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Good Natured Advice Thread (improving a business wardrobe) - Page 2420

post #36286 of 37396

I'll try to get us back on track with my usual brand of simple, "why don't you already know this?" brand of question:

 

Are there any general rules on what patterns are "correct" for types of clothing? For example, I sometimes see PoW checks on both jackets and ties. Unless I am mistaken, it seems popular for both items, but for other patterns, like houndstooth or herringbone, I recall reading advice that they aren't appropriate for some garments.

 

So, can they be easily categorized into jacket, suit, or tie categories? Dog's tooth, gingham, glen check, shephard's, etc, etc, etc.

post #36287 of 37396
Thread Starter 
But plumbing and marriage advice still belong here. On this there is no compromise.
post #36288 of 37396

Should I marry a plumber?

post #36289 of 37396
Only if she is pretty!
post #36290 of 37396

post #36291 of 37396

How @The Noodles feels when he makes the 25 thumb thread.

 

http://giphy.com/gifs/2FazpUBmoGaFOiXBK/html5

post #36292 of 37396
Huh? I think I told people to keep me off of 25 thumbs up thread and believe they still are doing that.

Fudge, work, baby on the way, and parents moving is like having 3 full time jobs.
post #36293 of 37396

Have you considered re-training as a plumber? The fit issues will be so much less time-consuming, and these sweet babies are only $29.95 at Walmart.

 

 

You can have a whole wardrobe including boots for the price of one F****sa.  Also, you could grow a moustache and pretend to be Korean Super Mario, which surely would make anyone happy.

 

I should get paid for this shit.

post #36294 of 37396
Perfect amount of pant break there.
post #36295 of 37396
I took this jacket to the tailor for some waist suppression and now the second button does something strange when buttoned...any ideas? The button is under my thumb in the first pic. Thanks gang



post #36296 of 37396

Basically, the waist has been reduced in a narrow vertical range, and the unaltered skirts are now pivoting around the tightened button and swinging into the centre.  I would suggest that the "suppression" itself is a tad too much, and that the tailor should relax it a touch, while taking the area below in a little as well to keep the relative proportion and balance.  I hope that makes sense.

 

Cue: someone more knowledgeable than me to straighten me out.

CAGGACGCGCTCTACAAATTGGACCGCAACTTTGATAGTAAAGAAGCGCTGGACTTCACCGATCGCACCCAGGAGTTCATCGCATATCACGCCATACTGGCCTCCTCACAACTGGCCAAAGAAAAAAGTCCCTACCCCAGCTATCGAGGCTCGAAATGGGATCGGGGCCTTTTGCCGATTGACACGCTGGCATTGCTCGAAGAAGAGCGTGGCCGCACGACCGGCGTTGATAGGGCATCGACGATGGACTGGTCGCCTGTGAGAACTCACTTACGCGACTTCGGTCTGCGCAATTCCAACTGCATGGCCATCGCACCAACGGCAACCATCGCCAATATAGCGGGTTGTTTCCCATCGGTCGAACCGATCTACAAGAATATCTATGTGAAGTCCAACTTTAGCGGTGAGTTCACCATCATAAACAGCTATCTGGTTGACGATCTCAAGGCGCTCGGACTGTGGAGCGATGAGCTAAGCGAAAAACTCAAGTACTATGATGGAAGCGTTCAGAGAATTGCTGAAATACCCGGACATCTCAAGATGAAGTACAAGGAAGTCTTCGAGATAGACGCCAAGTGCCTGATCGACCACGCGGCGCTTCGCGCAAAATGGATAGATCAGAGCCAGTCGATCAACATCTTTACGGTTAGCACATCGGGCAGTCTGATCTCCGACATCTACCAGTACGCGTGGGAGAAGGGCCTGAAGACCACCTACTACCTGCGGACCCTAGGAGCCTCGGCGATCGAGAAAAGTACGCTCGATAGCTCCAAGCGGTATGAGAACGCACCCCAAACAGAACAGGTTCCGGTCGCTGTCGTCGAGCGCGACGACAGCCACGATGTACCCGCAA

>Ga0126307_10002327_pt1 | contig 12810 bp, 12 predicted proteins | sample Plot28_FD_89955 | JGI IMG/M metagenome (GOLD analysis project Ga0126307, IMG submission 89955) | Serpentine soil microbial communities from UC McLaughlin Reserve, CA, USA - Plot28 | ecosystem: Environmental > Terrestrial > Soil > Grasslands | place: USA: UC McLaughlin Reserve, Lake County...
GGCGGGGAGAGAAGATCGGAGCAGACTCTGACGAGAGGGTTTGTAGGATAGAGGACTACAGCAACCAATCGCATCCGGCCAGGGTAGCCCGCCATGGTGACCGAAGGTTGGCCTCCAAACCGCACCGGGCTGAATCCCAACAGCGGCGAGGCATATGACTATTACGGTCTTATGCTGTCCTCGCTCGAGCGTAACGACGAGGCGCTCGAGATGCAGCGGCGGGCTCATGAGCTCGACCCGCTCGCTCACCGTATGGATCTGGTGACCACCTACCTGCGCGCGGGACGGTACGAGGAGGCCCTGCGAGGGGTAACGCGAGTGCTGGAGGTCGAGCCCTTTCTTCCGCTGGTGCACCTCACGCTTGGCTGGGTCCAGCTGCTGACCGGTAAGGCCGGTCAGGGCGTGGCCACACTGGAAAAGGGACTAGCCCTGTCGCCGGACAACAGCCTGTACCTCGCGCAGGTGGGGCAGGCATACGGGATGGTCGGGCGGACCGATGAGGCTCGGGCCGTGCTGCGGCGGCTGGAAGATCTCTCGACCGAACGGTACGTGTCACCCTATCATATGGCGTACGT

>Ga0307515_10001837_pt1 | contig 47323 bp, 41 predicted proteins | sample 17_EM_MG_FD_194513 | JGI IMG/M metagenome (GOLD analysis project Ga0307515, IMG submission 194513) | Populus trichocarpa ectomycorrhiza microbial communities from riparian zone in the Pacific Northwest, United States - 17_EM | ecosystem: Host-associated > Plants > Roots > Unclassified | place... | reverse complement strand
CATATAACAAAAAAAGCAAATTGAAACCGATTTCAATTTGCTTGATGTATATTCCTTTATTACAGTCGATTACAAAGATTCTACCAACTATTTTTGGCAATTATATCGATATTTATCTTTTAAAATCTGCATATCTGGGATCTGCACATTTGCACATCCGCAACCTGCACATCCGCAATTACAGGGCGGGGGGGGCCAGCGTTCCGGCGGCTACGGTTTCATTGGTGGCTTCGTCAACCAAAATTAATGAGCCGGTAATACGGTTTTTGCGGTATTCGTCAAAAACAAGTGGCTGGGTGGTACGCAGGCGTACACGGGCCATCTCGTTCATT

post #36297 of 37396
Quote:
Originally Posted by mimo View Post

Basically, the waist has been reduced in a narrow vertical range, and the unaltered skirts are now pivoting around the tightened button and swinging into the centre.  I would suggest that the "suppression" itself is a tad too much, and that the tailor should relax it a touch, while taking the area below in a little as well to keep the relative proportion and balance.  I hope that makes sense.

Cue: someone more knowledgeable than me to straighten me out.
That makes sense, thanks. Is it an easy fix, ie should it take it back to the same place or try to find someone more proficient?
post #36298 of 37396

Imo, unless you have serious concerns about the place that did it always take it back to them. Give them a chance to make it right and to learn what it is you prefer about your alterations. This is how relationships are made. I have taken things back to my last two tailors and I always view these hiccups as essential in the process of having someone really get the style of fit I'm going for.

post #36299 of 37396

I wouldn't like to make a subjective guess on that - your relationship with your alterations person is important!  But if they didn't think this was an issue when you tried it on after adjustment, then maybe try somewhere else.

 

Edit: ^^ This also has its merits.

post #36300 of 37396
The place is fine for basic alterations but I wouldn't trust them with anything complex. When I picked up the jacket the guy asked me if it was old because he'd never seen fabric like it (flannel chalk stripe) - he also offered to 'cut the lapels down a bit' if I wanted something 'more modern'
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